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4.8 out of 5 stars
4.8 out of 5 stars
Format: Audio CD|Change
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on 12 January 2003
All the people who have dissed this album don't know what they are talking about. On first hearing, its not a masterpiece, but give it time and it will become the finest street-punk album you own. All the anti-let's go people must be "And Out Come The Wolves"ers, which, although a quality album, is not what they're all about. This is a fast-played, fast-sung, energised album with heartfelt lyrics about life in the gutter. That is what punk is all about. Thankyou and goodnight
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on 28 January 2015
Absolute punk rock classic this is Rancids best release before they discovered other music styles and became even better there is some really solid bass line and lots of really fast punk drumming Tim Armstrongs guitar kind of has like a 50's rock n roll tone to it which is cool and there is a certain sense of sloppiness to it Which is cool but you can hear the precision which is awesome
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on 28 May 2015
The item came really fast, in perfect condition.Everything is as described.There's lyrics of the songs on the booklet.Sound quality is really good.
For me this is classic punk rock album from '94.There's a lot of raw, social anger in the songs.The price is cheap so,BUY IT!
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on 29 July 2004
This is the Album that introduced me to the new East Bay Punk Rock Scene.
The Album will blast you away with raw energy and pure tallent. Half the band hail from the almighty Ska Band- Operation Ivy, joined with Lars Frederickson of the UK Subs (briefly) and Brett Reed.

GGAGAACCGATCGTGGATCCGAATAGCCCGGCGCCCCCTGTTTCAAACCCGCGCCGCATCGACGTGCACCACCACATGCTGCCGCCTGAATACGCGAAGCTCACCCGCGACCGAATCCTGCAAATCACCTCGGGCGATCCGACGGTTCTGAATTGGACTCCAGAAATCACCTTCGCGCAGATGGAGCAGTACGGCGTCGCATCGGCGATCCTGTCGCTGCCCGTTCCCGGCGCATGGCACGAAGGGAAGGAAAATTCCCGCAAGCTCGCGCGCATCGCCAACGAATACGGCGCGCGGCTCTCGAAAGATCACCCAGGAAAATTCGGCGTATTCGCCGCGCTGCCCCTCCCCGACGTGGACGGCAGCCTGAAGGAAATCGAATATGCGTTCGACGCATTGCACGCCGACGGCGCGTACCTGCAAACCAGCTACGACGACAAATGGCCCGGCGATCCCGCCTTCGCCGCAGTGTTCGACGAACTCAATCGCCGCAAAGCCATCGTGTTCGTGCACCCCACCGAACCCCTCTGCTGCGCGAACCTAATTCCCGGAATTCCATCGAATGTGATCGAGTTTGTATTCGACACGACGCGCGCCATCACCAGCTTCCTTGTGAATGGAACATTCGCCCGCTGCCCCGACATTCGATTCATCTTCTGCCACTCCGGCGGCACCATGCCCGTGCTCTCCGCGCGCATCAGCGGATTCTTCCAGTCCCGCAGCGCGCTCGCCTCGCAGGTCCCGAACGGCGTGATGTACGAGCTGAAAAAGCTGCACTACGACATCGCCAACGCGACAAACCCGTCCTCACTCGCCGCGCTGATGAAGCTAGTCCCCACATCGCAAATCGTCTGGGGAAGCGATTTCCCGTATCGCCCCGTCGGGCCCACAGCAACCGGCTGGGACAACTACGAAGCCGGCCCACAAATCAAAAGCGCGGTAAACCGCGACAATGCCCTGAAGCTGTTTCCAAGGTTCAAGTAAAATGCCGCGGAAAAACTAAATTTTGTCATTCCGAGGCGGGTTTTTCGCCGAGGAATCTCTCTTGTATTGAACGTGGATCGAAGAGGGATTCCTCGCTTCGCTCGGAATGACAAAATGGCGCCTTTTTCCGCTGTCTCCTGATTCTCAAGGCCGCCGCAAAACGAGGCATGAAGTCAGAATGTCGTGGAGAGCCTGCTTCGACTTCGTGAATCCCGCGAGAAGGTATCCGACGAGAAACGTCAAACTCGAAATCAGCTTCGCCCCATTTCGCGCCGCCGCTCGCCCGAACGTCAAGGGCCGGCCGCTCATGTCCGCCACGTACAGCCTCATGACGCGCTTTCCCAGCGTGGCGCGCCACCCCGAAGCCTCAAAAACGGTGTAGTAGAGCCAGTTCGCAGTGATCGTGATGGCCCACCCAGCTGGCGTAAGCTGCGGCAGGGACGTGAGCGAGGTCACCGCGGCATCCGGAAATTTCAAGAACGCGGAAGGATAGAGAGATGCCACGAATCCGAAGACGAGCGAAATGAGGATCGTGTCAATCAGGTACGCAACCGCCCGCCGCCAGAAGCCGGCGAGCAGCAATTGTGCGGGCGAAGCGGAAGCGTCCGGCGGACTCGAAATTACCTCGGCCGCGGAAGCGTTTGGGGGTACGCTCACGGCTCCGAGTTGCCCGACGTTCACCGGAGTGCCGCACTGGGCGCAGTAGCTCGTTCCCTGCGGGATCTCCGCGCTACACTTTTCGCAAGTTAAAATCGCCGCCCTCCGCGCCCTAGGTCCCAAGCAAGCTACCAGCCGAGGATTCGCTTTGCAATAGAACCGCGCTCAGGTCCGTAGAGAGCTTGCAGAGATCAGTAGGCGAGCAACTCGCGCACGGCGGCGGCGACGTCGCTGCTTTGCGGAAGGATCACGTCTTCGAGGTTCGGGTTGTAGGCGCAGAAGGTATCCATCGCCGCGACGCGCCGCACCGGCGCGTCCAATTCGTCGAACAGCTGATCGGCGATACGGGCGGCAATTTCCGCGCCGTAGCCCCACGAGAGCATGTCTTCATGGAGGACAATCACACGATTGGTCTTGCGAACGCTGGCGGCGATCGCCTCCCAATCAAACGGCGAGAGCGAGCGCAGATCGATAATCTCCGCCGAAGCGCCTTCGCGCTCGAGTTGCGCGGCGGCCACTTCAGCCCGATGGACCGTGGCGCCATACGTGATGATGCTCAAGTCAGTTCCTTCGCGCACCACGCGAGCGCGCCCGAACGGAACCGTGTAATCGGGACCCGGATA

This is Ska/Punk at it's best. More shine and production than the first album, and the superb Radio, Radio EP but less than the heavily produced next album "and out come the wolves". Not to detract from that album as it is a masterpiece, but more of the raw Rancid gets through to you, the same feeling you get in the sweaty heart of the gig pumps through your speakers with the short and energetic songs on this album.
I would thoroughly recommend this album for your growing collection or as a start into a world of energetic and powerful sound.
Also check out- Skankin' Pickle, Operation Ivy, Swingin' Utters for some class music
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on 4 September 2001
Rancid display an amazing array of talents in this lengthy LP. The Bass lines of Freeman are typical of Punk Godfathers such as The Clash, yet Rancid take them further. Added to the excellent bass is the powerful, and often emotive lyrics supported by an always excellent guitar line. The fast, furious and lively lead guitar duels between Armstrong and Frederiksen make this record a delight to listen to. With Nihilism, Rancid grab your attention and never let up, straight through all 23 tracks, the music is relentless in it's desire to break out. The pace never lets down, and the songs never dissapoint. A truly excellent punk album, one that will be hard to rival.